Rosie, you are not to blame – regardless of what the tabloids say. Your story is my story. And it’s the story of thousands of families who’ve adopted children.
Without question, adoption celebrates life. But that beginning usually results from abandonment – and the loss of a birth family. Even in situations where children have been abused and neglected, new parents cannot erase their history.
Or should they try. No heroic effort to save a child will ever change that fact. I know firsthand from my own six children.
A familial bond exists.
It might be small. It might be huge. It might be glorified. It might be dysfunctional. But at the end of each day, it’s very real.
Similar to you, Rosie, some of my children had difficulty trusting me – much less bonding with me. That’s what early trauma does, whether from alcohol and drugs in the womb or during the critically-important first three years of life.
That’s why new parents must be made aware.
For years my children wondered if their first family thought about them, cared about them or wanted to see them. Would their birth parents knock on the door one day? Surprise them with gifts?
That fixation turned into a fantasy.
During their years of uncertainty in my own home, I remained empathetic – while being as supportive as possible. I didn’t know all the past details. I didn’t know all of my children’s secrets.
But I soon realized that adoption is traumatic. Definitely a little. Perhaps a lot – depending on the level of resiliency.
To ease my children’s fears, I talked respectfully to them about their birth parents – discussing their sense of loss too. Yet I didn’t see the handwriting on the wall. Within weeks of turning 18, three of mine would bolt from my home to make their fantasy real.
They had to see for themselves – similar to one of your children, Rosie.
They had to see for themselves.
Not surprisingly, their words about me weren’t exactly complimentary from time to time – and especially as adulthood approached.
I didn’t ask to be adopted. You were never a parent to me. You ruined my life and don’t understand how I feel.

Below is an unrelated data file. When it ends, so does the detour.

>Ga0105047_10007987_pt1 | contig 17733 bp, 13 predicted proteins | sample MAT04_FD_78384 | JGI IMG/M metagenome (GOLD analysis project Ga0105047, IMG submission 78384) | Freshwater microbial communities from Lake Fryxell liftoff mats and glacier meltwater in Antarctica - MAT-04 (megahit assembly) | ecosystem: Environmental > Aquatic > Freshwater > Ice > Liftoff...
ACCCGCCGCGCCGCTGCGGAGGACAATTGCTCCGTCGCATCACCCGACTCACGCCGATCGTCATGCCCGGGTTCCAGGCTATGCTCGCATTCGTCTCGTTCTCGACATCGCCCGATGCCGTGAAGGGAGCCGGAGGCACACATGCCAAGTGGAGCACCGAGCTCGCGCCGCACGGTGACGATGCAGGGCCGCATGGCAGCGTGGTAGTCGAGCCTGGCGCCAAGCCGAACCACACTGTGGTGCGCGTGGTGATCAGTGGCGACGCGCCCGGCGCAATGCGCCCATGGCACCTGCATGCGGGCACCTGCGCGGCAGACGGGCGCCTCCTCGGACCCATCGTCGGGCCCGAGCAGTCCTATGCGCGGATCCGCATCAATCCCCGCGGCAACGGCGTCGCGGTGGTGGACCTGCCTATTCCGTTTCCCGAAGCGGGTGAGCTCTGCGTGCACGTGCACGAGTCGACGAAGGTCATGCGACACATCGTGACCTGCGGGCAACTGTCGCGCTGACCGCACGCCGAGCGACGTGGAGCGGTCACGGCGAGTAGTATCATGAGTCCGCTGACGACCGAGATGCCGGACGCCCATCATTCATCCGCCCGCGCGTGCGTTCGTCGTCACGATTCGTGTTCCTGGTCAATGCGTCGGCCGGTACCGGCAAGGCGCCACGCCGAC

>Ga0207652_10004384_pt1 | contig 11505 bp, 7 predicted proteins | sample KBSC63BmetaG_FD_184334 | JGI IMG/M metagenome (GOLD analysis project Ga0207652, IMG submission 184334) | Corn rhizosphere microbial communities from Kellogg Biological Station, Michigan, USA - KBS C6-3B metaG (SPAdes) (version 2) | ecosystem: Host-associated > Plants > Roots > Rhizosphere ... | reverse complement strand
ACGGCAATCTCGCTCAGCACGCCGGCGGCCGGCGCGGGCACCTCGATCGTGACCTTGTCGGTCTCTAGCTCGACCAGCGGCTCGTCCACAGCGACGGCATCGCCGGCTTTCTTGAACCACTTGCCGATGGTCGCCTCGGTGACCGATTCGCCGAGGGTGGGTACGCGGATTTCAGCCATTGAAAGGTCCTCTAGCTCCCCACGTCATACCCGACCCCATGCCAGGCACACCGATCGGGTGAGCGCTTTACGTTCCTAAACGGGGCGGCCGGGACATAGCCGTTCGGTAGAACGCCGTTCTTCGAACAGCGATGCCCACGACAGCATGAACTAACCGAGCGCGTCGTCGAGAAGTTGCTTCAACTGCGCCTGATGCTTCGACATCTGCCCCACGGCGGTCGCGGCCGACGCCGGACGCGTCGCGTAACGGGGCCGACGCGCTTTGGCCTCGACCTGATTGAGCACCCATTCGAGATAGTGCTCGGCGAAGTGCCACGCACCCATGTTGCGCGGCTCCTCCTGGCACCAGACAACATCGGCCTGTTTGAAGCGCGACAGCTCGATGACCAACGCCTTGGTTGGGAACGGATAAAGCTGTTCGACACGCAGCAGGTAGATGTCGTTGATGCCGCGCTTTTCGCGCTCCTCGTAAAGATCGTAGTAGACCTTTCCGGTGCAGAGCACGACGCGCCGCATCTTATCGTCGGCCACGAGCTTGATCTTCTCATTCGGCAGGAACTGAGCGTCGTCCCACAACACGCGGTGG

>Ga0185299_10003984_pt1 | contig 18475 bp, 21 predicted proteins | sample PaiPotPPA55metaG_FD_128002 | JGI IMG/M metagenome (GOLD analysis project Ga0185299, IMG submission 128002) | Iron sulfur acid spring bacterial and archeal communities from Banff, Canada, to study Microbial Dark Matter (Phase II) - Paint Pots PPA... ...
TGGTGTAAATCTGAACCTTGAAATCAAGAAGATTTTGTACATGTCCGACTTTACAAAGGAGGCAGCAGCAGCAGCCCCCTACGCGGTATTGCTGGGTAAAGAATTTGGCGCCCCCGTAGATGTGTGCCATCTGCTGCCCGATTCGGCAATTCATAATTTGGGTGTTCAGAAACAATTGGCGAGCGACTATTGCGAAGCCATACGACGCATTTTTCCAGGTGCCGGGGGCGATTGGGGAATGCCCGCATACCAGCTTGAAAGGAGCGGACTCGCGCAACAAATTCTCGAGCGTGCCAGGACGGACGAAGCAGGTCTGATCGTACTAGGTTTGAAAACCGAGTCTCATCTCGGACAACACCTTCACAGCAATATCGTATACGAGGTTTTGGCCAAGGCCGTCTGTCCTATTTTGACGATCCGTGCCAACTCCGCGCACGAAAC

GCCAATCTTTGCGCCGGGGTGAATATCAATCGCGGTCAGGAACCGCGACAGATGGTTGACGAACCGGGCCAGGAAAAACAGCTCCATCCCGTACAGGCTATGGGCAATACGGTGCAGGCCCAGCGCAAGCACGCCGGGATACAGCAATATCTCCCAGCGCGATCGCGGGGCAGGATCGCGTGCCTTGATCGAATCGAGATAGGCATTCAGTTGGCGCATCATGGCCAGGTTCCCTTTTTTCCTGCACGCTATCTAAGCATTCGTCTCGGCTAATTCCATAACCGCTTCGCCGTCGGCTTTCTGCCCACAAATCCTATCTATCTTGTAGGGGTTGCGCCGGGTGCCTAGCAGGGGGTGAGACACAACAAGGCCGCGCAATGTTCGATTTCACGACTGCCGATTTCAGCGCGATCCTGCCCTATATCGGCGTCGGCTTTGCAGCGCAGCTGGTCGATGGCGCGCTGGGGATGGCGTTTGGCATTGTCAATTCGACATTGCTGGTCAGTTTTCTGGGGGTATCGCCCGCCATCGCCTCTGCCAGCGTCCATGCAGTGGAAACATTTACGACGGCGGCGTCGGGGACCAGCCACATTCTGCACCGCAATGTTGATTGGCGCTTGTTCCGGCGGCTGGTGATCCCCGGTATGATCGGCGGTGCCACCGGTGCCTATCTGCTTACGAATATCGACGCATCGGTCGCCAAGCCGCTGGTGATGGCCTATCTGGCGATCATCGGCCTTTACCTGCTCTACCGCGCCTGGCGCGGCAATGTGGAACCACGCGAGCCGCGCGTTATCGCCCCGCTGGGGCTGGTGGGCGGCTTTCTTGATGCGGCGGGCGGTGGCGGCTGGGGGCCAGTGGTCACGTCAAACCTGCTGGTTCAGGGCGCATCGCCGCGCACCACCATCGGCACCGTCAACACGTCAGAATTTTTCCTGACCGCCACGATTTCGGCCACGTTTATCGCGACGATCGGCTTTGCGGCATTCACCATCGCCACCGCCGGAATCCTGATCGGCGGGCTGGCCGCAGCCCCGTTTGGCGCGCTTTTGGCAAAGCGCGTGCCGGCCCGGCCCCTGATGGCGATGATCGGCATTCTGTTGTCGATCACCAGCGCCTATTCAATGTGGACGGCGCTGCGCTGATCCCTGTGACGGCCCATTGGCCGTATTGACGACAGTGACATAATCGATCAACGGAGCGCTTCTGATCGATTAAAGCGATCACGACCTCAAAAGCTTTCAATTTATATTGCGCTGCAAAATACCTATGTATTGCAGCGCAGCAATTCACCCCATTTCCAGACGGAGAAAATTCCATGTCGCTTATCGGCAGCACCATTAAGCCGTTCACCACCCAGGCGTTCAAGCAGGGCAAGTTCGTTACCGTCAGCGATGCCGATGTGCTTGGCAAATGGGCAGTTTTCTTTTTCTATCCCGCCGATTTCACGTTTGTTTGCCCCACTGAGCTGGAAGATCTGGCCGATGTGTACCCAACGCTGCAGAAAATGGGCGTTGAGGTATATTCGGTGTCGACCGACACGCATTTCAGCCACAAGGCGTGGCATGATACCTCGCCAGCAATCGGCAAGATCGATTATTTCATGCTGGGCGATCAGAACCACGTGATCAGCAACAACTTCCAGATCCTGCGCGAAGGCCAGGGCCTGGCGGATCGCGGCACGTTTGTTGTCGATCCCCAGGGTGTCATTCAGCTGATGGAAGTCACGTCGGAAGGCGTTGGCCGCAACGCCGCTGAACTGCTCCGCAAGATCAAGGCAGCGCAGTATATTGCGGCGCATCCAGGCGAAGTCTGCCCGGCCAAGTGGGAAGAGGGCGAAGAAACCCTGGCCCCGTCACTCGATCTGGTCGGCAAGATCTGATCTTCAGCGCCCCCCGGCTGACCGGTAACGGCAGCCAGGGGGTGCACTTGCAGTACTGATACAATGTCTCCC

Most days I succeeded in not taking the words personally. It was their early trauma talking, not the children I raised. I was simply the convenient target.
Years of trauma-sensitive therapy had helped but never entirely resolved their loss. For now, my young adult children needed time. It would bring a greater degree of maturity – allowing them to see the past more clearly.
That’s when I accepted the reality. My children would forever have two families – the one with me and the one before me – whether I acknowledge the situation or not. That’s why I embraced my children’s need to be validated.
Who do I look like? Whose traits did I inherit? Did my birth family think about me as much as I thought about them?
No doubt, their journey into adulthood was marked with poor choices. Lots of them – but my kids insisted on learning the hard way. Sound familiar, Rosie?
One has children that he can can barely afford to raise. Another developed an addiction problem and landed in prison. Thankfully two of my sons reconnected with their birth father before he unexpectedly passed.
Yet none of my children totally discarded the lessons learned in my home. In fact, they finally came to mean something.
In other words, we survived and enjoy each other today – although I questioned my sanity during the turbulent teen and young adult years.
And Rosie, you can – and will – survive them too. DCP
Craig Peterson publishes EACH Child every Tuesday. To subscribe, open this link and “Like” the page. EACH Child is Special: Working Smarter Not Harder to Raise Every ONE
To follow Craig’s progress in writing a book about raising his six children with special needs, click here: Adopting Faith: A Father’s Unconditional Love
To follow his son Andrew’s inspiring story, “Like” his special Facebook page. Andrew Peterson Goes for the Gold